reach the market more rapidly, reducing the potential sales of our products; or

establish superior proprietary positions.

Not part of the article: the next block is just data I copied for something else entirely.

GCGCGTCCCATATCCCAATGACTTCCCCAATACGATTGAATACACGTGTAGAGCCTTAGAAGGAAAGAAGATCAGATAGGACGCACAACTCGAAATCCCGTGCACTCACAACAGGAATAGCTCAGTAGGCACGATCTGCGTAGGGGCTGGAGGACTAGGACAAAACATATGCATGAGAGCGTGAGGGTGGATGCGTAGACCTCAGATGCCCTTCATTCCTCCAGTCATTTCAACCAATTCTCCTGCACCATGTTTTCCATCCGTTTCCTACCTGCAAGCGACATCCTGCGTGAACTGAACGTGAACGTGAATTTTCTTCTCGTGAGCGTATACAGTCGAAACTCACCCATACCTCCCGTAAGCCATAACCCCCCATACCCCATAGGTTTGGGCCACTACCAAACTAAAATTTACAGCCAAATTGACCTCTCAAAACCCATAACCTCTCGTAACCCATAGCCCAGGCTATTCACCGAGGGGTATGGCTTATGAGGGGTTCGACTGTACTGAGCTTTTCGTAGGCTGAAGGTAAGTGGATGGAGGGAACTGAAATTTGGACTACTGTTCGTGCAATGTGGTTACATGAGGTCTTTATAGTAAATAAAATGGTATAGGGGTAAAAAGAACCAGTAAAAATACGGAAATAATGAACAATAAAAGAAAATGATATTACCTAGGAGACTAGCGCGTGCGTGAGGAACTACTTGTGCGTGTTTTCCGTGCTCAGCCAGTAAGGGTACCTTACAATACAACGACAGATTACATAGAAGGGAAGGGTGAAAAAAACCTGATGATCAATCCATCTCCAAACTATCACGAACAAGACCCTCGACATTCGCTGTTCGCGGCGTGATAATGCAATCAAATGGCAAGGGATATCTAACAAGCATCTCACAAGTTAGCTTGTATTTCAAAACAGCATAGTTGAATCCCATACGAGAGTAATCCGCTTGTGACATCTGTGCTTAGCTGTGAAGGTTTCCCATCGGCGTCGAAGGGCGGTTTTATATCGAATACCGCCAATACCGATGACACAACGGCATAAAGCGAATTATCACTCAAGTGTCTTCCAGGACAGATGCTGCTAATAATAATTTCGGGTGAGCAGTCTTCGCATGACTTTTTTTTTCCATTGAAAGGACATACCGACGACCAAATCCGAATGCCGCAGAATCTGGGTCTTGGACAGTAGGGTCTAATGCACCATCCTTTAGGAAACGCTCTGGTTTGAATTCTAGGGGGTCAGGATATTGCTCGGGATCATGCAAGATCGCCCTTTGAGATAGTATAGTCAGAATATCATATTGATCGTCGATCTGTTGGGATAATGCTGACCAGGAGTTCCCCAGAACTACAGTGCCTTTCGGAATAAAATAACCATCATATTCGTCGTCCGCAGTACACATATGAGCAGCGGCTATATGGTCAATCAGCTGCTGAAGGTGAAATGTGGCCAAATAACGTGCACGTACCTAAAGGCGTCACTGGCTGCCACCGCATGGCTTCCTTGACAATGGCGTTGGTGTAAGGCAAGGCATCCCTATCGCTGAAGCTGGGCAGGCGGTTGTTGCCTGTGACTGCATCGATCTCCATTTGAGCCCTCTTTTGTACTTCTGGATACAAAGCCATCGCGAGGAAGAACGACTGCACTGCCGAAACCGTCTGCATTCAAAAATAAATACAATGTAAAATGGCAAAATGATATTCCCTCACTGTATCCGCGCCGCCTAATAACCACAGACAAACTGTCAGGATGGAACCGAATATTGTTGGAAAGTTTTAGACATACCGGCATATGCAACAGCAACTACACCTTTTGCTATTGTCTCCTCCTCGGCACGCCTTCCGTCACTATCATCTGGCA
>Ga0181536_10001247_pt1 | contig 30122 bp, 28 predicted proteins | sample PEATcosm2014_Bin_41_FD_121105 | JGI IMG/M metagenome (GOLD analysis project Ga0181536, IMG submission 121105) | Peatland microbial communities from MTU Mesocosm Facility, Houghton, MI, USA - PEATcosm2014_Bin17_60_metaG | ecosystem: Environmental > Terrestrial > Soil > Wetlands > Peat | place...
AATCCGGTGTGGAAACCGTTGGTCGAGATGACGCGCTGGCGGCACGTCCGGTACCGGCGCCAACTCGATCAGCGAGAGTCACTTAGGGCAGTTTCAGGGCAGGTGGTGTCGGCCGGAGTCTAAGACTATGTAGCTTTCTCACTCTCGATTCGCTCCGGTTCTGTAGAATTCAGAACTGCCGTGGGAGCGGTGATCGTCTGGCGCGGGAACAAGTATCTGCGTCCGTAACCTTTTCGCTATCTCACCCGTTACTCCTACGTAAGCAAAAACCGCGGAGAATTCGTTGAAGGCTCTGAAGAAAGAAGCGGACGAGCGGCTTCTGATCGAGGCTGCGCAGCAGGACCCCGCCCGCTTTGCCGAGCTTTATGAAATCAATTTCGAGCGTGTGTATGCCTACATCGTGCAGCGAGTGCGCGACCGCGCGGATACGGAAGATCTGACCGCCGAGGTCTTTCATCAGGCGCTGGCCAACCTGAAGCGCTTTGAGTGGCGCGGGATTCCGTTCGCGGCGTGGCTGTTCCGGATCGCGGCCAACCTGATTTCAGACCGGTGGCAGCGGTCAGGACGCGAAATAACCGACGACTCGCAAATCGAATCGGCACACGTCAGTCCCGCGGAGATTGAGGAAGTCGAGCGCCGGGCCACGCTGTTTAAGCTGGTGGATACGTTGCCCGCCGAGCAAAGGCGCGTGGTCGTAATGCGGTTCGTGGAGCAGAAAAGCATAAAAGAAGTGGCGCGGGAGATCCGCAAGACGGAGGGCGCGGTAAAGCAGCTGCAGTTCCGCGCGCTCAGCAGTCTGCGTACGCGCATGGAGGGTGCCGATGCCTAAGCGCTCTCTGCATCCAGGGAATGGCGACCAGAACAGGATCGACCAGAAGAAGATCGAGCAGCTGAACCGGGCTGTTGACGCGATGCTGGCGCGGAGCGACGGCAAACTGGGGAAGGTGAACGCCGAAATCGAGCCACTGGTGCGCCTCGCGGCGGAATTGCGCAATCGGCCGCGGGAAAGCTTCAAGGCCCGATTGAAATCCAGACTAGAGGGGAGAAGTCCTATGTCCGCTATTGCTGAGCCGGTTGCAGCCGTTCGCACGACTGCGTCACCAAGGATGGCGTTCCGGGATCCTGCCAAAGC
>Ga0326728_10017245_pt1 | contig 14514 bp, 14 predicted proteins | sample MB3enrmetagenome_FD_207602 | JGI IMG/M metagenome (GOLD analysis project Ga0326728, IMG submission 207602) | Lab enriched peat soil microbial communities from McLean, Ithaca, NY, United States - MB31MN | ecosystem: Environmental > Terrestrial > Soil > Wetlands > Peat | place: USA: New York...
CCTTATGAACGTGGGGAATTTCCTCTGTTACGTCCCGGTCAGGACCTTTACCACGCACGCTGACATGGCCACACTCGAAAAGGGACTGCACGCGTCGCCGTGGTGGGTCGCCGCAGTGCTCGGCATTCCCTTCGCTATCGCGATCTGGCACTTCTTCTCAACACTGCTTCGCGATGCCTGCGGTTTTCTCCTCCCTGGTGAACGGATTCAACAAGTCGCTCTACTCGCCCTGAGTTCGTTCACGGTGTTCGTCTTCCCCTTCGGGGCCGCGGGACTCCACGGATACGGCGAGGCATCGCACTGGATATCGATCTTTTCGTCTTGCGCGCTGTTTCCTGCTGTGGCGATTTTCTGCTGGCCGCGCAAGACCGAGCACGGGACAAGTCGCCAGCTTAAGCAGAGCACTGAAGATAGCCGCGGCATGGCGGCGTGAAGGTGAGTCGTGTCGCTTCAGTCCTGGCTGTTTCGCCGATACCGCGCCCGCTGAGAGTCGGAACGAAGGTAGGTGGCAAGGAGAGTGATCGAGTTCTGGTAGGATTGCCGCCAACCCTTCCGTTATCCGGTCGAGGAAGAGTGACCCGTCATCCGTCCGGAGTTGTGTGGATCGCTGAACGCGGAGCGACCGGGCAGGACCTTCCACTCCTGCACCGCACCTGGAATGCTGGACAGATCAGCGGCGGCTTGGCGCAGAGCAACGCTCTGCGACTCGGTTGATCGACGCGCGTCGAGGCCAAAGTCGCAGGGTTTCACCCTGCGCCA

Due to the promising clinical therapeutic effect of competitor therapies in clinical exploratory trials, we anticipate substantial direct competition from other organizations developing advanced T cell therapies targeting patients who have received prior anti-PD-1/PD-L1 therapies. In particular, we expect to compete with other new therapies for our lead indications developed by companies such as Bristol-Myers Squibb, Merck, Nektar Therapeutics, Idera Pharmaceuticals, Checkmate Pharmaceuticals, Immetacyte, WindMIL Therapeutics, Seattle Genetics, and others. We also may compete with therapies based on genetically engineered T cells rendered reactive against tumor-associated antigens prior to their administration to patients. Genetically engineered T cells are being pursued by several companies, including Adaptimmune, Bristol-Myers Squibb through their acquisition of Celgene, Gilead Sciences, Novartis and others. To date, these technologies have been primarily applicable to hematologic malignancies, but their application in solid tumor indications may create competition with us. Many of these companies and our other current and potential competitors have substantially greater research and development capabilities and financial, scientific, regulatory, manufacturing, marketing, sales, human resources, and experience than we do. Many of our competitors have several therapeutic products that have already been developed, approved and successfully commercialized, or are in the process of obtaining regulatory approval for their therapeutic products in the United States and internationally. Our competitors may obtain regulatory approval for their products more rapidly than we may obtain approval for ours, which could result in competitors establishing a strong market position before we are able to enter the market.